nick730 (nick730) wrote,

Is it 2010 yet?

Oh this is how it's going to be is it, Mr Moffat? You spend three years churning out great scripts so everyone has high expectations, then you go and write an episode that exceeds the hell out of them?

Last week's "Silence in the Library" was a good, slightly off-kilter episode. The concluding part of the story, "Forest of the Dead" (originally called "River's Run") went from off-kilter to downright surreal, and was a bloody work of genius. First of all, the comments I made last week: - The "ghosting" effect of the communicator system; this is so being set up so that River Song can die in the second half and the Doctor can have a speech with her dying consciousness, isn't it? It seems to me it would appeal to The Moff's sense of tying things up to have the first adventure together from his perspective be the last from hers. Well I was mostly right there, River did indeed die (ish) and it was all tied up with the fact that for the rest of their relationship the Doctor will carry the knowledge of how it's going to end. The life support/communicator did feature, although not in the way I predicted. - Great casting; Alex Kingston has the right mix of gravitas and flirtation, while in the "other" reality Colin Salmon is playing his cards very close to his chest about whether we should trust him or not. More solid work from these two and indeed the whole cast - Steve Pemberton nicely came into his own as his character's true motivations were revealed, even if his voice did slip a bit too close to Pauline's from The League of Gentlemen from time to time. (Now they just need a guest spot from Reece Shearsmith to complete the League set, maybe get Jeremy Dyson to write an episode for a bonus point.)

- The opening ten minutes had some lovely work from director Euros Lyn and composer Murray Gold, The Library being set up as a grand, majestic space and just letting the creepiness of it being silent come in naturally, not overplay it. That still stands, and then some. - Those 4022 people and later Donna who don't seem to be alive but are nonetheless "saved" - that's going to be saved like files on a computer, innit? Well I was pretty spot-on there, wasn't I? - The dead faces on the statues: Beautifully flesh-crawling idea, let down I thought by the execution - the faces just looked silly poking out of those white backgrounds. Er, yeah... can't say I changed my mind about that but luckily they didn't feature much in part two.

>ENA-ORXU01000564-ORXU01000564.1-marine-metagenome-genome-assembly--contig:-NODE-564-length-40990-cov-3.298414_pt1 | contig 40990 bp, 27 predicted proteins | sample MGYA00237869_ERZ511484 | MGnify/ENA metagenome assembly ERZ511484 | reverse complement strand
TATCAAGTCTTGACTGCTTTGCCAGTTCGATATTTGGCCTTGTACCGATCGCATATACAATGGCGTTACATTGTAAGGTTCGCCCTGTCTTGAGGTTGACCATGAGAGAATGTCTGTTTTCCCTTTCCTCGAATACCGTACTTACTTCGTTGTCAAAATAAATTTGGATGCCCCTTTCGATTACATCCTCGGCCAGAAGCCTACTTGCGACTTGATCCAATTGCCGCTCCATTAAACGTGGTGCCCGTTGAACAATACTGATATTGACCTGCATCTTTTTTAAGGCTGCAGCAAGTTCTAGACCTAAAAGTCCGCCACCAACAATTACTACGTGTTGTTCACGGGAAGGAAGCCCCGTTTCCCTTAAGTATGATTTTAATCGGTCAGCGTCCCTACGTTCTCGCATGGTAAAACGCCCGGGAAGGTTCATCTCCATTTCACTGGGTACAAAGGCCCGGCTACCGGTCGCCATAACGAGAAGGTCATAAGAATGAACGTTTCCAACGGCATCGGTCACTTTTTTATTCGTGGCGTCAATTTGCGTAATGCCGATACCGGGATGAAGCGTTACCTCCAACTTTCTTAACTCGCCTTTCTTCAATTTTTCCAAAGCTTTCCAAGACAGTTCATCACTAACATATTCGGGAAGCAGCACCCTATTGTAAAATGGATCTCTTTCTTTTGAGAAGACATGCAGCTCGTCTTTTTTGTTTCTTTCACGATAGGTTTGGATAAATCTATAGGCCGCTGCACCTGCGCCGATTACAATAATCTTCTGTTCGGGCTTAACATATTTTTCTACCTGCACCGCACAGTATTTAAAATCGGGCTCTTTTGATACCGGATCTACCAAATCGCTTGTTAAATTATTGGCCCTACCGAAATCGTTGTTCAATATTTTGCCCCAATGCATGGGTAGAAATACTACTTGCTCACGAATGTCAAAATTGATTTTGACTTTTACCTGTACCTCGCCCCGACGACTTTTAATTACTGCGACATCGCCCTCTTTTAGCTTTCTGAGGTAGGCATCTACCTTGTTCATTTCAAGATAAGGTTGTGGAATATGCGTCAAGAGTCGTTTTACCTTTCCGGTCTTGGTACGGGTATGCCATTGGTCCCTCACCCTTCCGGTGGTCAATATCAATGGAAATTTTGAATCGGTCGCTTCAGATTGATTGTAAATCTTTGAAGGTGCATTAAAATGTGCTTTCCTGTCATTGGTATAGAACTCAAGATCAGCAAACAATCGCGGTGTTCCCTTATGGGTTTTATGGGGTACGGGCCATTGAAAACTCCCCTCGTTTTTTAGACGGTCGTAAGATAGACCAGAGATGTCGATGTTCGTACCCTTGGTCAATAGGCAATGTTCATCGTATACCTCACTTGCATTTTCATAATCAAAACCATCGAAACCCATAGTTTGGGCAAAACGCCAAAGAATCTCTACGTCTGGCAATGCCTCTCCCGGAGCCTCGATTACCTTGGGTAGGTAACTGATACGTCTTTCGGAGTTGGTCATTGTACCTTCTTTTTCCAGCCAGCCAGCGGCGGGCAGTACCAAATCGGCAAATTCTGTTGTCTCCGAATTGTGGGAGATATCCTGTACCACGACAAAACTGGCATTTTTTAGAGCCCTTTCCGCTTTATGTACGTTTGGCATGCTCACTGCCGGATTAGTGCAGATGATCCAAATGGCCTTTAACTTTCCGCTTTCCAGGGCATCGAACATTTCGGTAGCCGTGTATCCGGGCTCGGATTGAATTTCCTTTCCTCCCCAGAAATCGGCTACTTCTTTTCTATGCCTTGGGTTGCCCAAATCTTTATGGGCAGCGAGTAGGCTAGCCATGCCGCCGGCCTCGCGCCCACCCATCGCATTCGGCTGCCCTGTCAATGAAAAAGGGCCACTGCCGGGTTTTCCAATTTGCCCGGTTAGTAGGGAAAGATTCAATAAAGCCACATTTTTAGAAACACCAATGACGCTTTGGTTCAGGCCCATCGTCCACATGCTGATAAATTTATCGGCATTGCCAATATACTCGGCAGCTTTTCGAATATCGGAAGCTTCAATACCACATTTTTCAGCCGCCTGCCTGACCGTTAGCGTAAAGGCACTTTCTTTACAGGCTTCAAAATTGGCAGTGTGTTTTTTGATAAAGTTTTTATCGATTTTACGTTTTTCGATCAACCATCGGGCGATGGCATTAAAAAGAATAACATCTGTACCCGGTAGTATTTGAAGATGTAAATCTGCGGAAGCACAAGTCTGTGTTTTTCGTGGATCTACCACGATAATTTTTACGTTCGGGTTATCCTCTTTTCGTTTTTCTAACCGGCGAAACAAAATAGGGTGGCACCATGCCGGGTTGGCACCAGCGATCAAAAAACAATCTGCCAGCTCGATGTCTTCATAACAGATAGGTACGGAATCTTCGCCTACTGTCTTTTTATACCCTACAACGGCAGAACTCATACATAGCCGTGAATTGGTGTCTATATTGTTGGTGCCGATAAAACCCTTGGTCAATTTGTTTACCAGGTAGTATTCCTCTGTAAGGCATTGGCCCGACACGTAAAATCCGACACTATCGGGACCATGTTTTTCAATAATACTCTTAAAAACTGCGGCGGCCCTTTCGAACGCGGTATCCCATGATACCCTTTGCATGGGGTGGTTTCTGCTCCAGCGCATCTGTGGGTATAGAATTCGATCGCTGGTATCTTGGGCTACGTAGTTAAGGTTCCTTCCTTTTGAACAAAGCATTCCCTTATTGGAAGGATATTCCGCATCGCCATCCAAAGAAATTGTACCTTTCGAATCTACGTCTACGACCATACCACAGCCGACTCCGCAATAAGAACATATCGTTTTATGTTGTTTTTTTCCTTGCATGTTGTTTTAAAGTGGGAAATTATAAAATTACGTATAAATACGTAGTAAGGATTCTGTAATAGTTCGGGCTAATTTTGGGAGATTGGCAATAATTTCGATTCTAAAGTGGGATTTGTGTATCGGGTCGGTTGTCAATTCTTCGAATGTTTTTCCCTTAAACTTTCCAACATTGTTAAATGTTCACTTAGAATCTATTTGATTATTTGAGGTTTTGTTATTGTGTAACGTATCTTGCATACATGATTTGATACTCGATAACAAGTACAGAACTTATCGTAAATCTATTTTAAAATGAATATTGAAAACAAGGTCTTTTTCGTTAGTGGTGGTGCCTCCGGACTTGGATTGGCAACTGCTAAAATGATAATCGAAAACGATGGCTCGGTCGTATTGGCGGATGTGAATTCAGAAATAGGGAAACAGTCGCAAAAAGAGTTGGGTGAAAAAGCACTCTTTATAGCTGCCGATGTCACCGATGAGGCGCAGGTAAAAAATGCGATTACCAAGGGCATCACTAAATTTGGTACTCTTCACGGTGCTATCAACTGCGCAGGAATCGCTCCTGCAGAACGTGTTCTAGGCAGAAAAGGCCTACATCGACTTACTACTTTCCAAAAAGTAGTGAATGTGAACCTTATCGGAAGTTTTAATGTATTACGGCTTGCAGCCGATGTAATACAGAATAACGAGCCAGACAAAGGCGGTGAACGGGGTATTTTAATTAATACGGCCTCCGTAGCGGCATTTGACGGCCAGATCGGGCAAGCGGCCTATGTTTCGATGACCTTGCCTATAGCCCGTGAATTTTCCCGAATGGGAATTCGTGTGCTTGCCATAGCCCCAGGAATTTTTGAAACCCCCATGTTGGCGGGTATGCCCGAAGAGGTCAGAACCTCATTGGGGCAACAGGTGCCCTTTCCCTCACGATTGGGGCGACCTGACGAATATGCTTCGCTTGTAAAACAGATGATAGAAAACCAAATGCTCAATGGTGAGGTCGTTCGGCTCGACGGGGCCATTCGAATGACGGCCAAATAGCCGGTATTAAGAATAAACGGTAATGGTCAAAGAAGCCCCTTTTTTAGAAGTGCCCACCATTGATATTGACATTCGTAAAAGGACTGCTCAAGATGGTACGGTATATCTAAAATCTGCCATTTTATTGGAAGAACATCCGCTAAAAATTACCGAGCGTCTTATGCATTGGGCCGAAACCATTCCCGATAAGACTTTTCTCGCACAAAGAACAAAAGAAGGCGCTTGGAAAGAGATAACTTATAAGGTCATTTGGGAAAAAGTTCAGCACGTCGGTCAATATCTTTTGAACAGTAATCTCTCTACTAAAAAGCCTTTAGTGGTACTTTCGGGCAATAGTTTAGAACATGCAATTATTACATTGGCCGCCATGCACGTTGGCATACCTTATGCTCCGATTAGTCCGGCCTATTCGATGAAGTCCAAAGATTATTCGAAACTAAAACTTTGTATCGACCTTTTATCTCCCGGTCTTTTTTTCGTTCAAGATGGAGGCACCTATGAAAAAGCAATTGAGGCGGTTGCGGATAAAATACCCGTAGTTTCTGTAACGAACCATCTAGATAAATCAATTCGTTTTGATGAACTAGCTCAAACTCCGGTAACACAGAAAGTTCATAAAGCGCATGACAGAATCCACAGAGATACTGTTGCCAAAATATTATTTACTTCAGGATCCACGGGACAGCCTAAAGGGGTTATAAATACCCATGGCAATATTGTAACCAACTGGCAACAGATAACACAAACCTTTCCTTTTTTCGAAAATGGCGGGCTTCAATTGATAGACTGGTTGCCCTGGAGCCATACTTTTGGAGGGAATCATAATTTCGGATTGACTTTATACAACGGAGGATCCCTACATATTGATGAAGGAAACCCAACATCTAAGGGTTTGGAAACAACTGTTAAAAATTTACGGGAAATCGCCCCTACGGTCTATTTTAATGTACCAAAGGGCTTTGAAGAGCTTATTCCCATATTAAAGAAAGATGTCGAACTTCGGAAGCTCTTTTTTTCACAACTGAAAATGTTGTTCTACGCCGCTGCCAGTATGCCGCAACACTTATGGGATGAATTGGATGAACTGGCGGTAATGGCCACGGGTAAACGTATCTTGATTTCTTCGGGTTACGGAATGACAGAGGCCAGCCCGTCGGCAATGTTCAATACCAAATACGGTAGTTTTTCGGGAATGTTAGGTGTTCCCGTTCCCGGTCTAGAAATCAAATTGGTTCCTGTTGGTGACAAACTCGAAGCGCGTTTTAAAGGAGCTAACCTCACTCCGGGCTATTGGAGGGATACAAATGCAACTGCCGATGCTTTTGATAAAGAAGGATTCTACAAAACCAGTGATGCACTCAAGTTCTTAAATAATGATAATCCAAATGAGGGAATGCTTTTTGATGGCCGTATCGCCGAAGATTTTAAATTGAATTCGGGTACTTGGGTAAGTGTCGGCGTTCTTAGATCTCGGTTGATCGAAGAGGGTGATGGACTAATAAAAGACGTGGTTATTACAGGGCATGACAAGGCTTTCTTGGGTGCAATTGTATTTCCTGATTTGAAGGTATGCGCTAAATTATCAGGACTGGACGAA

So, after the buildup of "Silence" we got everything we wanted tied up, but still "Forest" managed to throw in some completely new tangents to raise the story from good to downright sublime. As soon as we had The Girl turn on her TV to see Donna in her own "TV show" in a different part of the alternate universe we'd already been shown earlier, I officially loved this epsiode for the gleeful headfuck it was giving us.

Steven Moffat's known for making some of the scariest monsters out of the simplest things (ticking clocks, statues) and while this should have been the simplest and most effective of them all (fear of the dark) the Vashda Nerada never quite clicked for me. Luckily in the second half they proved to be largely a McGuffin as we got a story that was more metaphorically dark - in fact apart from a few moments this was an unremittingly bleak episode, without for a second becoming solemn or depressing. Sod the scary faces and things jumping out at you, the moment that sent a chill down my spine was the "new" Miss Evangelista's cold, crushingly cynical "I have the two qualities you require to see the absolute truth: I am brilliant and unloved."

The writer's ability to spot the scary in the mundane is here used on the medium the story's being told in. Using completely everyday screen vocabulary, Donna arives by ambulance at a private clinic, and the scene cuts to her in her room; Doctor Moon arrives and suggests they go for a walk, and the scene cuts to them outside walking. We don't need to see Donna get dressed, walk down the stairs, maybe pop to the loo or have a cup of tea, as we can fill in those gaps by ourselves. So Moffat gives us the twist that, this being a "dream" world, these cuts are actually what Donna herself is experiencing, skipping to the most important events and letting her brain fill in the gaps. The gaps get more extreme as she meets and flirts with a stuttering man (speaking of whom - O hai, Donna's imaginary husband!) wonders where this is leading and in a deliberately cliched cut we next see them married - again, this is how she's actually experiencing her world, the computer she's living in rushing her to the point where she can have imaginary children who will bond her to this reality.